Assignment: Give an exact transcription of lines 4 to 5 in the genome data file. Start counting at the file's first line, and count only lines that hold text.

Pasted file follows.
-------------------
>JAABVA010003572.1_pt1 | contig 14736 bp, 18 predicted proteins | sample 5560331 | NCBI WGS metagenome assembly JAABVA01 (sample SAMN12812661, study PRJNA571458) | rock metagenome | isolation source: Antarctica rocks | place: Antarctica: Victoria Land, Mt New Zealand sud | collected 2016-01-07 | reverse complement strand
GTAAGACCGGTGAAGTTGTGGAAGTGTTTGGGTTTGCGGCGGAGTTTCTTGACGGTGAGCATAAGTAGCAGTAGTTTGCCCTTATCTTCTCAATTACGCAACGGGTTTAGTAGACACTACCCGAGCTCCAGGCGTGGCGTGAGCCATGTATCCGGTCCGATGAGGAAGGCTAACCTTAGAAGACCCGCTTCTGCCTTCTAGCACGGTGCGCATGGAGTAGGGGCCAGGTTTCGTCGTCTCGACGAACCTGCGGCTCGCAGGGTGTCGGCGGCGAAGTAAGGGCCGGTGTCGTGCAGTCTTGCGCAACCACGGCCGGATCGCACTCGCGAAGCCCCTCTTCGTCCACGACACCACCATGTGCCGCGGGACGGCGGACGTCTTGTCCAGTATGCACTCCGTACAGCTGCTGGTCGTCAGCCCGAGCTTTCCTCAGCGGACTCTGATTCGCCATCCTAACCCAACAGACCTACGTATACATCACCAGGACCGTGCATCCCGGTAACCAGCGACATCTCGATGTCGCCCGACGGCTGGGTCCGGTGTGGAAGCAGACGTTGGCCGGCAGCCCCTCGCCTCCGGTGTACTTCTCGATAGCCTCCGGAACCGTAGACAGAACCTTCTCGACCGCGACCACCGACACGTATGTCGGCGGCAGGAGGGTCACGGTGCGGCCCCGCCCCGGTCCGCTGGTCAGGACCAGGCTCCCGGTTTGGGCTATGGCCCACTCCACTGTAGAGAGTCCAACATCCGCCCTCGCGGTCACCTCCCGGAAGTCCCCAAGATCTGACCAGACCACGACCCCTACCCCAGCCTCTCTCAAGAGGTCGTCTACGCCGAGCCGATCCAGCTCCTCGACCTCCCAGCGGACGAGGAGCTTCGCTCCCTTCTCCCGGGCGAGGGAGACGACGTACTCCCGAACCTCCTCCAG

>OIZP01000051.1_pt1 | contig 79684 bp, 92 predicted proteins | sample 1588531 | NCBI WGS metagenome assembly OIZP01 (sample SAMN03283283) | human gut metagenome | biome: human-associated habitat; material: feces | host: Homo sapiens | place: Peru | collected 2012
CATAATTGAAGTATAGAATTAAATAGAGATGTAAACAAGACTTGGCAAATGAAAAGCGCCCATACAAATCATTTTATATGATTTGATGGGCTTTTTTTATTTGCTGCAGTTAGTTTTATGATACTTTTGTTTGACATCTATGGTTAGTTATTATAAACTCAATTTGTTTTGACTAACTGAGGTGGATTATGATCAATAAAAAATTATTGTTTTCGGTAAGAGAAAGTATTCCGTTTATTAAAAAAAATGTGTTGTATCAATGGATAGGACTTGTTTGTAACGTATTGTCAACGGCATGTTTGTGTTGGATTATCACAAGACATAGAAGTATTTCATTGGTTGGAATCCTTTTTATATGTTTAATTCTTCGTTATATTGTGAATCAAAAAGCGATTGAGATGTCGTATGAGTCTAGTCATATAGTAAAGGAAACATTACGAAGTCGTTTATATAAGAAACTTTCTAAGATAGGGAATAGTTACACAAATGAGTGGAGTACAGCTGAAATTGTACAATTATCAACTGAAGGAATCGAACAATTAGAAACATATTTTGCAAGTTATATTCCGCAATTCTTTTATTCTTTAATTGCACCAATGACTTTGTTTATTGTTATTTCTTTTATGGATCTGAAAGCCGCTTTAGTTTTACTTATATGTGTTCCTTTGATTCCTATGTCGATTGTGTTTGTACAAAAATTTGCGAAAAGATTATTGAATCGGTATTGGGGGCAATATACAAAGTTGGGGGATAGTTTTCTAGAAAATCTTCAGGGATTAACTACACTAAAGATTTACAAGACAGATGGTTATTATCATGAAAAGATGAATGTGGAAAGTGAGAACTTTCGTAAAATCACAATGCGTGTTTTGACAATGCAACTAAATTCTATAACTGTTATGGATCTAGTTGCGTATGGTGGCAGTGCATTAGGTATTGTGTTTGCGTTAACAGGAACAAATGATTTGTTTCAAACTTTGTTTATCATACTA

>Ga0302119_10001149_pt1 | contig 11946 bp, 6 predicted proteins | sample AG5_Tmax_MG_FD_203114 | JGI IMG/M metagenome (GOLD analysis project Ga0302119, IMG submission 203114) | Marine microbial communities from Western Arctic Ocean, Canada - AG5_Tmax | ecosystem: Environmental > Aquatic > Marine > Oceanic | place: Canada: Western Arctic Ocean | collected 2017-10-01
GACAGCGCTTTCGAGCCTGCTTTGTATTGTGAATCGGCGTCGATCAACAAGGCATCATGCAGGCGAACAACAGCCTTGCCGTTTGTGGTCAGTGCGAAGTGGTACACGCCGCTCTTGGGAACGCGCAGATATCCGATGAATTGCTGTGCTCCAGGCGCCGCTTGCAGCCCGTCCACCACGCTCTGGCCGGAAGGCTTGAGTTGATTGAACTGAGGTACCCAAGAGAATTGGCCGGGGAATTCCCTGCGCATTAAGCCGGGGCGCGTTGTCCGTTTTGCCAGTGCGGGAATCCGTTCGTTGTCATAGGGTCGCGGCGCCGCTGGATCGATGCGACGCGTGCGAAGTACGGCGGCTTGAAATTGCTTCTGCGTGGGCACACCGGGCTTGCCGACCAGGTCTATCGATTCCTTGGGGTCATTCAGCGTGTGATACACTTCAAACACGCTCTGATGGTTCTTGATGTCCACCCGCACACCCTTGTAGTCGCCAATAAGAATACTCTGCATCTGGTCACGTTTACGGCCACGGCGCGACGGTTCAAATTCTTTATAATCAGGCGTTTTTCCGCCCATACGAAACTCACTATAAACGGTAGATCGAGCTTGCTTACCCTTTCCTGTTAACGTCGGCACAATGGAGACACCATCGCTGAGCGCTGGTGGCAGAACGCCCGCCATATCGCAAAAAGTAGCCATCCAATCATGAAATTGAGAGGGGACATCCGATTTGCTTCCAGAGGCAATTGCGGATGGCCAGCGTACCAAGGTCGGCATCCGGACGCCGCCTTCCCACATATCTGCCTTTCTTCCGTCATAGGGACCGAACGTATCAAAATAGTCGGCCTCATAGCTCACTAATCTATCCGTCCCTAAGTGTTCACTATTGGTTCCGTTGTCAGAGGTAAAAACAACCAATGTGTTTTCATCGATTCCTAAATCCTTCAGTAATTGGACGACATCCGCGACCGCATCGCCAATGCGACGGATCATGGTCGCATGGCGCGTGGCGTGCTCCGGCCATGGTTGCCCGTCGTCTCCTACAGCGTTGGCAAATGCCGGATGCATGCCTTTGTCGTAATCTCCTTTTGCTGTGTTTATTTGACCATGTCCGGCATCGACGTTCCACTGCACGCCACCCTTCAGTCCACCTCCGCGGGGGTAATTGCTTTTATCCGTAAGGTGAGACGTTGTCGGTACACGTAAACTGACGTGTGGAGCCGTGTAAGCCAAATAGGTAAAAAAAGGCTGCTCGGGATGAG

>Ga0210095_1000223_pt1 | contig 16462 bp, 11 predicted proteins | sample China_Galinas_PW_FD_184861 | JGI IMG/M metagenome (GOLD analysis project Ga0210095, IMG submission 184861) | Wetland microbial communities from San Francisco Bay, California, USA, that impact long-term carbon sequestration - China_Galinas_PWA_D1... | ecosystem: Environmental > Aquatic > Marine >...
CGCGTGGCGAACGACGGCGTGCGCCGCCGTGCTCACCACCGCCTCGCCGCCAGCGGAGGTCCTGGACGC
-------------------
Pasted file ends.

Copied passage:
CATAATTGAAGTATAGAATTAAATAGAGATGTAAACAAGACTTGGCAAATGAAAAGCGCCCATACAAATCATTTTATATGATTTGATGGGCTTTTTTTATTTGCTGCAGTTAGTTTTATGATACTTTTGTTTGACATCTATGGTTAGTTATTATAAACTCAATTTGTTTTGACTAACTGAGGTGGATTATGATCAATAAAAAATTATTGTTTTCGGTAAGAGAAAGTATTCCGTTTATTAAAAAAAATGTGTTGTATCAATGGATAGGACTTGTTTGTAACGTATTGTCAACGGCATGTTTGTGTTGGATTATCACAAGACATAGAAGTATTTCATTGGTTGGAATCCTTTTTATATGTTTAATTCTTCGTTATATTGTGAATCAAAAAGCGATTGAGATGTCGTATGAGTCTAGTCATATAGTAAAGGAAACATTACGAAGTCGTTTATATAAGAAACTTTCTAAGATAGGGAATAGTTACACAAATGAGTGGAGTACAGCTGAAATTGTACAATTATCAACTGAAGGAATCGAACAATTAGAAACATATTTTGCAAGTTATATTCCGCAATTCTTTTATTCTTTAATTGCACCAATGACTTTGTTTATTGTTATTTCTTTTATGGATCTGAAAGCCGCTTTAGTTTTACTTATATGTGTTCCTTTGATTCCTATGTCGATTGTGTTTGTACAAAAATTTGCGAAAAGATTATTGAATCGGTATTGGGGGCAATATACAAAGTTGGGGGATAGTTTTCTAGAAAATCTTCAGGGATTAACTACACTAAAGATTTACAAGACAGATGGTTATTATCATGAAAAGATGAATGTGGAAAGTGAGAACTTTCGTAAAATCACAATGCGTGTTTTGACAATGCAACTAAATTCTATAACTGTTATGGATCTAGTTGCGTATGGTGGCAGTGCATTAGGTATTGTGTTTGCGTTAACAGGAACAAATGATTTGTTTCAAACTTTGTTTATCATACTA

>Ga0302119_10001149_pt1 | contig 11946 bp, 6 predicted proteins | sample AG5_Tmax_MG_FD_203114 | JGI IMG/M metagenome (GOLD analysis project Ga0302119, IMG submission 203114) | Marine microbial communities from Western Arctic Ocean, Canada - AG5_Tmax | ecosystem: Environmental > Aquatic > Marine > Oceanic | place: Canada: Western Arctic Ocean | collected 2017-10-01